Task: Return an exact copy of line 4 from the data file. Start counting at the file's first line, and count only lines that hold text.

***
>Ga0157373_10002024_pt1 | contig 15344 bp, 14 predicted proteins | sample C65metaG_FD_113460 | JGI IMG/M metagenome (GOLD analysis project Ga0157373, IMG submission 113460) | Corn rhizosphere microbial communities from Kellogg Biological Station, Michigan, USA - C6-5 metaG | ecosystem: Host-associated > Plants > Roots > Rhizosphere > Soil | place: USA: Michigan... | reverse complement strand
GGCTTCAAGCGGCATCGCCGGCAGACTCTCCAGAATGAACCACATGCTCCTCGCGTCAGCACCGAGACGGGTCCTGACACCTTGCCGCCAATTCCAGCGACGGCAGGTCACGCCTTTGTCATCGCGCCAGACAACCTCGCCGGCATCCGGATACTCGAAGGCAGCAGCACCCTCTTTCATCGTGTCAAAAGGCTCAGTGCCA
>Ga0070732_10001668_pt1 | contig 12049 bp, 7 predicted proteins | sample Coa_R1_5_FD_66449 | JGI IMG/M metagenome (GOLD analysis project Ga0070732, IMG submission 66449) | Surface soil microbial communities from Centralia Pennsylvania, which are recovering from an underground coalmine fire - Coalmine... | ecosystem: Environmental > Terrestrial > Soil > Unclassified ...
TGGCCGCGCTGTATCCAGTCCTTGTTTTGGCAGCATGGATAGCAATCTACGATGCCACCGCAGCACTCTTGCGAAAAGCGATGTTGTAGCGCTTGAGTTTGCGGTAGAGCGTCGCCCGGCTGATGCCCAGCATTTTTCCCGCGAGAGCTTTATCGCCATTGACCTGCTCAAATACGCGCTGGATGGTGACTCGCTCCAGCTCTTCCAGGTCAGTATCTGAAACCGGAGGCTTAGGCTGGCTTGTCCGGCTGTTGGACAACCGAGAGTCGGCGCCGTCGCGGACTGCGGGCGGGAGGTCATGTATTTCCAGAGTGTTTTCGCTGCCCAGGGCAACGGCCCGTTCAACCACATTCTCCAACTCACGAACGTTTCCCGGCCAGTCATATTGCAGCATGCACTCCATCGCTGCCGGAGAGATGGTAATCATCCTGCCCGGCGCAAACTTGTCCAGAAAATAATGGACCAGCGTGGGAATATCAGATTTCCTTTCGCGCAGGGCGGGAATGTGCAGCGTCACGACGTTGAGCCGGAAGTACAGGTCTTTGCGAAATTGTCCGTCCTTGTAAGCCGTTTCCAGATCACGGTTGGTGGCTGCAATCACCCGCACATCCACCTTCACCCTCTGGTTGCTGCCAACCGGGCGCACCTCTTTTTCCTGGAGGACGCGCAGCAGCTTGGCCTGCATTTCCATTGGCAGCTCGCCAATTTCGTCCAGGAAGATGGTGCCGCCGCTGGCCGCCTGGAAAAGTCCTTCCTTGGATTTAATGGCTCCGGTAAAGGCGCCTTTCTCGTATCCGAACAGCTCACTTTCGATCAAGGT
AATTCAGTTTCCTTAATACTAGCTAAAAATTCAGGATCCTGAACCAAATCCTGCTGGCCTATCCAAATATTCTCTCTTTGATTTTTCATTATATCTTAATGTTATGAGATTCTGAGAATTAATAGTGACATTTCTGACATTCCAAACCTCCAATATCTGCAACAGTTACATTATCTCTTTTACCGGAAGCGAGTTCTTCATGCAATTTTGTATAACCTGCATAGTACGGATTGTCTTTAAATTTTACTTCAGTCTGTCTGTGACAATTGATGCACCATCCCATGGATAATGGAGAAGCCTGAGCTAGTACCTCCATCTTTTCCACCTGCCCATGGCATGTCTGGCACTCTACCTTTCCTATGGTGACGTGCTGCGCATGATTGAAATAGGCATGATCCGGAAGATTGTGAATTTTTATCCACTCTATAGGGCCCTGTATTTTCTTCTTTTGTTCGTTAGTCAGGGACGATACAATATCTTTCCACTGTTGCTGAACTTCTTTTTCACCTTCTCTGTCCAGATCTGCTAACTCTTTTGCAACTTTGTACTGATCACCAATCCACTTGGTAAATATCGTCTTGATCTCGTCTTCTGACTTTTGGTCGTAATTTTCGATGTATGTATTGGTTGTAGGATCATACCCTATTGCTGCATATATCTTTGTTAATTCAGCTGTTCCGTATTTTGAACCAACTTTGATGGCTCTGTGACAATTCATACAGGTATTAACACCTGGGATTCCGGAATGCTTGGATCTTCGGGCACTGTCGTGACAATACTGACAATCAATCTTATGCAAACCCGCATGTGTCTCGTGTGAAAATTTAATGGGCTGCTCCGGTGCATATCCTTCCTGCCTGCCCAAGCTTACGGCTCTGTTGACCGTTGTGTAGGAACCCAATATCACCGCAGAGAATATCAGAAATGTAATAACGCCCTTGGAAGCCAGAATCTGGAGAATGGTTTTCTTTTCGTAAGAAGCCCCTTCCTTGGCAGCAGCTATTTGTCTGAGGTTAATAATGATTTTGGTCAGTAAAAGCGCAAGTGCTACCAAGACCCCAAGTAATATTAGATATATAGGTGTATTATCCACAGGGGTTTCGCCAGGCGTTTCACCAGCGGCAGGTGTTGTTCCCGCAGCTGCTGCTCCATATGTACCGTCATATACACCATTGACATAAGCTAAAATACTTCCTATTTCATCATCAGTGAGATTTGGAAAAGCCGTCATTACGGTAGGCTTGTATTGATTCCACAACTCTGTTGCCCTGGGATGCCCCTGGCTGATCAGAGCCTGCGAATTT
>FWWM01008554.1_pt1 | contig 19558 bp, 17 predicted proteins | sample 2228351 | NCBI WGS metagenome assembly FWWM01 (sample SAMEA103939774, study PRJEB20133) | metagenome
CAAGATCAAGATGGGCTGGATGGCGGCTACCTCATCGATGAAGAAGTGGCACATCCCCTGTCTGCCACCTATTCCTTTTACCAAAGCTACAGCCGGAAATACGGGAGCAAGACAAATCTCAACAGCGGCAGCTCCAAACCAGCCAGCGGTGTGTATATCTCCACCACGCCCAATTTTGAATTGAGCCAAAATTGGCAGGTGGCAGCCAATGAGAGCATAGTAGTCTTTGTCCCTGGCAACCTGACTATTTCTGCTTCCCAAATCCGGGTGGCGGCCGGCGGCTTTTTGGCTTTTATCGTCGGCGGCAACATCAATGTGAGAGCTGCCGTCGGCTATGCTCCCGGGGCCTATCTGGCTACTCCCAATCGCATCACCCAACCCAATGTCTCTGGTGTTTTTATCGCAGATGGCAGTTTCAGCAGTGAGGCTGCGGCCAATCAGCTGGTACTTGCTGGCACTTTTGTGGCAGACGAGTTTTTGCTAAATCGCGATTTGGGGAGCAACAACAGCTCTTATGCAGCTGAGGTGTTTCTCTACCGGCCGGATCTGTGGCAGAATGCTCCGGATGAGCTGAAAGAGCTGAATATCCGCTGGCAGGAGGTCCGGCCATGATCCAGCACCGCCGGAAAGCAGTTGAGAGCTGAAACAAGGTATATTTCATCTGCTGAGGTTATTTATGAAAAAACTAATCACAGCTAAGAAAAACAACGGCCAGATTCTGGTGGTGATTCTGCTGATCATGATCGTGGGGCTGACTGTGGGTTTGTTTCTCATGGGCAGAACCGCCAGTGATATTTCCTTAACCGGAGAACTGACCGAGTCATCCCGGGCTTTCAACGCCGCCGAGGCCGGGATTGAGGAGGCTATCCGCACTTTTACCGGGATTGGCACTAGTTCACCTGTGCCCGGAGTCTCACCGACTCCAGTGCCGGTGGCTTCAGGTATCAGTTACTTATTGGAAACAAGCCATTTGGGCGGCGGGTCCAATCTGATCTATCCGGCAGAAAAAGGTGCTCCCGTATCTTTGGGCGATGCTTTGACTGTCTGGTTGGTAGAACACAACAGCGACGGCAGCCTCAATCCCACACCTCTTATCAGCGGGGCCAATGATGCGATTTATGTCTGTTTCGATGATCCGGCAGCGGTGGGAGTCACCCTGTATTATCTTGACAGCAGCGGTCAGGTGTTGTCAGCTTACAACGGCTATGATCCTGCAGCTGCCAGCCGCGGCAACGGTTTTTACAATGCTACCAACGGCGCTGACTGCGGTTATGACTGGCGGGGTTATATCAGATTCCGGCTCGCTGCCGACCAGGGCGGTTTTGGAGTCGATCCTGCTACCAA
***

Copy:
TGGCCGCGCTGTATCCAGTCCTTGTTTTGGCAGCATGGATAGCAATCTACGATGCCACCGCAGCACTCTTGCGAAAAGCGATGTTGTAGCGCTTGAGTTTGCGGTAGAGCGTCGCCCGGCTGATGCCCAGCATTTTTCCCGCGAGAGCTTTATCGCCATTGACCTGCTCAAATACGCGCTGGATGGTGACTCGCTCCAGCTCTTCCAGGTCAGTATCTGAAACCGGAGGCTTAGGCTGGCTTGTCCGGCTGTTGGACAACCGAGAGTCGGCGCCGTCGCGGACTGCGGGCGGGAGGTCATGTATTTCCAGAGTGTTTTCGCTGCCCAGGGCAACGGCCCGTTCAACCACATTCTCCAACTCACGAACGTTTCCCGGCCAGTCATATTGCAGCATGCACTCCATCGCTGCCGGAGAGATGGTAATCATCCTGCCCGGCGCAAACTTGTCCAGAAAATAATGGACCAGCGTGGGAATATCAGATTTCCTTTCGCGCAGGGCGGGAATGTGCAGCGTCACGACGTTGAGCCGGAAGTACAGGTCTTTGCGAAATTGTCCGTCCTTGTAAGCCGTTTCCAGATCACGGTTGGTGGCTGCAATCACCCGCACATCCACCTTCACCCTCTGGTTGCTGCCAACCGGGCGCACCTCTTTTTCCTGGAGGACGCGCAGCAGCTTGGCCTGCATTTCCATTGGCAGCTCGCCAATTTCGTCCAGGAAGATGGTGCCGCCGCTGGCCGCCTGGAAAAGTCCTTCCTTGGATTTAATGGCTCCGGTAAAGGCGCCTTTCTCGTATCCGAACAGCTCACTTTCGATCAAGGT